GERMANY and European Union officials are urgently exploring ways to rescue Spain's debt-stricken banks although Madrid has not yet requested assistance and is resisting political conditions, several EU sources said yesterday.
Madrid, the euro zone's fourth biggest economy, said on Tuesday it was effectively losing access to credit markets due to prohibitive borrowing costs and appealed to European partners to help revive its banks.
But Economy Minister Luis de Guindos said after talks at the European Commission yesterday there were no immediate plans to apply for a bailout.
Spain would await the results of an IMF report and an independent audit of the banking sector, both due this month, before taking decisions on how to recapitalise the banks, he said.
Sources familiar with discussions in Berlin and Brussels said intensive contingency planning was already under way for EU aid. Lawyers are examining the fine print of European treaties to see how Madrid could get money from the euro zone's rescue funds without the stigma of a full economic adjustment programme, they said.
European shares and the euro rose and safe haven German bond futures fell as investors positioned themselves for a possible surprise move by the European Central Bank to ease monetary policy at its monthly meeting yesterday.
A run of grim economic data and rising tension in financial markets over Spain's fragile banks and Greece's uncertain euro zone future has led markets to price in an outside chance that the ECB will lower rates.
Sources in Berlin said the German Finance Ministry believes the euro zone's permanent rescue fund, the 500-billion-euro European Stability Mechanism, due to enter into force next month, could lend directly to Spain's FROB bank rescue fund. EU lawyers are not convinced this would be legal.
One advantage would be that smaller euro zone countries such as the Netherlands or Finland could not hold up a loan since approval by the ESM board does not require unanimity.
A series of reforms to Spain's financial system have failed to persuade investors that huge losses from a 2008 property market crash have been fully addressed, and doubts about the cost of a final rescue have deepened the euro zone debt crisis.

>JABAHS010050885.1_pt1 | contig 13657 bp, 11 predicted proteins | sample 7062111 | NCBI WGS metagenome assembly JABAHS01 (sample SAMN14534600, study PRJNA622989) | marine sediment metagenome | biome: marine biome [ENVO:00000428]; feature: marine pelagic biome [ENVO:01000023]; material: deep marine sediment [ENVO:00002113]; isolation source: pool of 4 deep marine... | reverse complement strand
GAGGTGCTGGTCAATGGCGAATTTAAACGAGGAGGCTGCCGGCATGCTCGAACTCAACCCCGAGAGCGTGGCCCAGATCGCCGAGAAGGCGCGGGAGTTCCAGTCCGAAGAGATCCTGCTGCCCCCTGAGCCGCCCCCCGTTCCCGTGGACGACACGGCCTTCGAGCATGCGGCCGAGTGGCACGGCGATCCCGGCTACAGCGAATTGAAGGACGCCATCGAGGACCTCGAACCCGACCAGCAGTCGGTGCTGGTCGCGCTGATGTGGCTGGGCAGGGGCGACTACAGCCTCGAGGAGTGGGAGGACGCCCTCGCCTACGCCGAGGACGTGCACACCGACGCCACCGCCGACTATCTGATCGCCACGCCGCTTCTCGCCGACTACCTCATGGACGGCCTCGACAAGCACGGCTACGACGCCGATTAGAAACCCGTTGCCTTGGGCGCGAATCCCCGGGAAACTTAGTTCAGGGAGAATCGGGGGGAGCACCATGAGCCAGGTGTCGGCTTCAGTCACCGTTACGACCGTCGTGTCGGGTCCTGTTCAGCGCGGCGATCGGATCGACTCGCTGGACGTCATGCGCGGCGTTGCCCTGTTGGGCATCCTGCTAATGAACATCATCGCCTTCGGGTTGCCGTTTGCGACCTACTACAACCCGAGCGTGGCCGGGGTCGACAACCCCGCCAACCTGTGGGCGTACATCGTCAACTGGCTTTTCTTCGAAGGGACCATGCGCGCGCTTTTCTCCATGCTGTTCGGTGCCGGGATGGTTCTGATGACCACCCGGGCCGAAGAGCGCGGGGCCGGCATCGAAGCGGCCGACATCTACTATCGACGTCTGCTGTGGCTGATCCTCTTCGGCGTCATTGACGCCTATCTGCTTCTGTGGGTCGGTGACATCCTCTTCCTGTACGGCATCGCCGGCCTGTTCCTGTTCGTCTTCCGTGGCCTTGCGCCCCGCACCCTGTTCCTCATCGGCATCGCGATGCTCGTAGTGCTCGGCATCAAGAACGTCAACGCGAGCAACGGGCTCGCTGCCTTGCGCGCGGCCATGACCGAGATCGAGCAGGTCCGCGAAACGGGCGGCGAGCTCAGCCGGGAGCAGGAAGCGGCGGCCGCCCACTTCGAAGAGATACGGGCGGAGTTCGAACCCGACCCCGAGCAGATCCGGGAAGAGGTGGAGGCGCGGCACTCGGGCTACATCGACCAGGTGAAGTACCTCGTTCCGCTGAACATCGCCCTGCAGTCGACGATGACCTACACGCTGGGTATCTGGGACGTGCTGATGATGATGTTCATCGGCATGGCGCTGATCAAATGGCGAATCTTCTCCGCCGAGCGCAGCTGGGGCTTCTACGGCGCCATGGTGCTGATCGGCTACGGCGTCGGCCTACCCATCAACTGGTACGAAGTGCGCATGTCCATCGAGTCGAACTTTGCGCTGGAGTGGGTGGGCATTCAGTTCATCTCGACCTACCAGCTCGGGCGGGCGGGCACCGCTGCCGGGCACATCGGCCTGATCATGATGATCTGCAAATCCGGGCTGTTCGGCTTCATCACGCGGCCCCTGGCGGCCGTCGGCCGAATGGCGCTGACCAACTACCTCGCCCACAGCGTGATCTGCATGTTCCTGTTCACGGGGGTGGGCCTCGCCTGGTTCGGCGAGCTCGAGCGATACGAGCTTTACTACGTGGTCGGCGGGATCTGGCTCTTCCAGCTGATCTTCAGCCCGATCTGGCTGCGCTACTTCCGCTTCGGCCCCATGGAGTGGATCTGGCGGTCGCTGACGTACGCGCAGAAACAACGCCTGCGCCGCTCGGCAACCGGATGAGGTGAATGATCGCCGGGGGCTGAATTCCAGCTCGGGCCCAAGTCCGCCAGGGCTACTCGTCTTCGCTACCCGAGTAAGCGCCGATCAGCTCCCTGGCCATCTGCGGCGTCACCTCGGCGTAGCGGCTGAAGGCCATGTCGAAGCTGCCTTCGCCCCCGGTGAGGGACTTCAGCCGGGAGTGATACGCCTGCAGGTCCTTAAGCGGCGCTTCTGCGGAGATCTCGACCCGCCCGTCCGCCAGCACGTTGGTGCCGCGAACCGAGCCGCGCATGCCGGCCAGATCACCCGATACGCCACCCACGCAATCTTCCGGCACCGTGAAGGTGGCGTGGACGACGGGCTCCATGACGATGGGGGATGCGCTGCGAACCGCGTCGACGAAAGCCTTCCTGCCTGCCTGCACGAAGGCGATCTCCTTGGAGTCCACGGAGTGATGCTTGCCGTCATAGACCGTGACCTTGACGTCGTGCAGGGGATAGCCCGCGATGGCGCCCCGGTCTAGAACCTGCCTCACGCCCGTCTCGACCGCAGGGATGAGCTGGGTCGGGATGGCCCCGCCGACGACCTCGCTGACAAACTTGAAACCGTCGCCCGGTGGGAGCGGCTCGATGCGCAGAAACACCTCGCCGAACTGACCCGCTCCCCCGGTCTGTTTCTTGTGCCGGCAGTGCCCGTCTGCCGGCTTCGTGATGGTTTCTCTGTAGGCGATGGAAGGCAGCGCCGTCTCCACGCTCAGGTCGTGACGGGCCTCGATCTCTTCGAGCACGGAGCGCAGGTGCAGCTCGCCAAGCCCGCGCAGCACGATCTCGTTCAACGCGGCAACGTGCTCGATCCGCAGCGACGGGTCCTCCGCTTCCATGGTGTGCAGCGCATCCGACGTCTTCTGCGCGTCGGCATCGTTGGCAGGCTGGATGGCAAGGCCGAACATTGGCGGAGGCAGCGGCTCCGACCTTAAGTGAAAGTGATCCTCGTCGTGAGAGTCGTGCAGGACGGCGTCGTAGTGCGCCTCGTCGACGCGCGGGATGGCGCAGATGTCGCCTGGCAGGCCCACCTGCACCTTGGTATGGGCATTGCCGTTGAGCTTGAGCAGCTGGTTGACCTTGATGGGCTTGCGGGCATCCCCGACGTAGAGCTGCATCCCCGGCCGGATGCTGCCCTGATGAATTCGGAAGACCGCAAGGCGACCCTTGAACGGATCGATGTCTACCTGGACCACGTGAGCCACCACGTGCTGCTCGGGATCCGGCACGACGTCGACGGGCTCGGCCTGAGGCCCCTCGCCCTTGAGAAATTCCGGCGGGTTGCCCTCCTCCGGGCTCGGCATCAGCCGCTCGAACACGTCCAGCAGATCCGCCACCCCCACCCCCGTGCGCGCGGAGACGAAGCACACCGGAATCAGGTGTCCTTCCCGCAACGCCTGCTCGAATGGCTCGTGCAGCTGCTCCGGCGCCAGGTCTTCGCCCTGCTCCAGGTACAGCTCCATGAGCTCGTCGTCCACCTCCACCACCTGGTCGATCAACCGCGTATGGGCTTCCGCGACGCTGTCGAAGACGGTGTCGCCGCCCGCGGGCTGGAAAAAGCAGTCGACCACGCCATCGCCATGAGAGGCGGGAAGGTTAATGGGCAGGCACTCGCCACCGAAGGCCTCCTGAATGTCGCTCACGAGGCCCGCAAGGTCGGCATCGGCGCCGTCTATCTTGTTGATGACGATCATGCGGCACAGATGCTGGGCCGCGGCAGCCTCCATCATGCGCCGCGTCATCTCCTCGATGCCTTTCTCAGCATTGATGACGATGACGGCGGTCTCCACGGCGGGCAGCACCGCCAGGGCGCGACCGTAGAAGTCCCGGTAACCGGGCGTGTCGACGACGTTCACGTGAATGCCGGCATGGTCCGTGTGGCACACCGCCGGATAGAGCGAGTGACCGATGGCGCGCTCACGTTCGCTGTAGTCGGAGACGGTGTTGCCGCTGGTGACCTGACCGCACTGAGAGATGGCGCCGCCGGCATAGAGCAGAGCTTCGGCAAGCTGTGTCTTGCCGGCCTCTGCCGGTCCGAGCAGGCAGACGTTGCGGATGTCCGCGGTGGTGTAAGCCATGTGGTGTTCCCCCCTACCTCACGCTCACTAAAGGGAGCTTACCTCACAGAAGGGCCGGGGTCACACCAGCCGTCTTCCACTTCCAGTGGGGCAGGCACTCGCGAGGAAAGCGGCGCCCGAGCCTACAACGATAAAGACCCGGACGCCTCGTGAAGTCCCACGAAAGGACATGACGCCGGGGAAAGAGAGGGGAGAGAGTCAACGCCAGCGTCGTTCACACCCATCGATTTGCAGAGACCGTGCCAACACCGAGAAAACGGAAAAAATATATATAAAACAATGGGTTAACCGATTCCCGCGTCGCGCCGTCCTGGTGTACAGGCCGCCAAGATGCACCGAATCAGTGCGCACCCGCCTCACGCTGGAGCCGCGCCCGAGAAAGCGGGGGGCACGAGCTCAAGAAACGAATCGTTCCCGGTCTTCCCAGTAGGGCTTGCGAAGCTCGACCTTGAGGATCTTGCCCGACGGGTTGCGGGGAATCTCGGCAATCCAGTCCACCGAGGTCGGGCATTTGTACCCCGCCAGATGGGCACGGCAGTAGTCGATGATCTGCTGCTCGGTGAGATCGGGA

Finance chiefs of the Group of Seven major economies, afraid of a possible run on Spanish banks, held urgent but inconclusive talks on the European situation on Tuesday.
"The market's expectation regarding further policy action globally is picking up," said Ian Stannard, an executive director at Morgan Stanley.
Underlining the dangers to the entire 17-nation zone of inaction, Moody's Investors Service cut the credit ratings of several German and Austrian banks, citing the greater risk of further shocks stemming from the region's debt crisis. Germany is the single currency's strongest economy.
Spain is the latest member of the euro area under pressure to accept international aid following financial rescues of Greece, Ireland and Portugal in the two-year debt crisis.
The premium investors demand to hold its 10-year debt over the German equivalent hit a euro era high last week on concerns it will eventually have to accept a Greek-style bailout.
In the first public German pressure for Spain to apply for a bailout, the parliamentary floor leader of Chancellor Angela Merkel's conservatives said: "I think Spain needs to come under the rescue umbrella, not because of the country (the state budget) but because of its banks."
Volker Kauder, who is close to Merkel, told ARD television he did not believe Madrid could receive direct aid for its banks from the euro zone rescue fund and insisted that assistance to the state would entail the usual policy conditions.Reuters
Thursday, June 7, 2012
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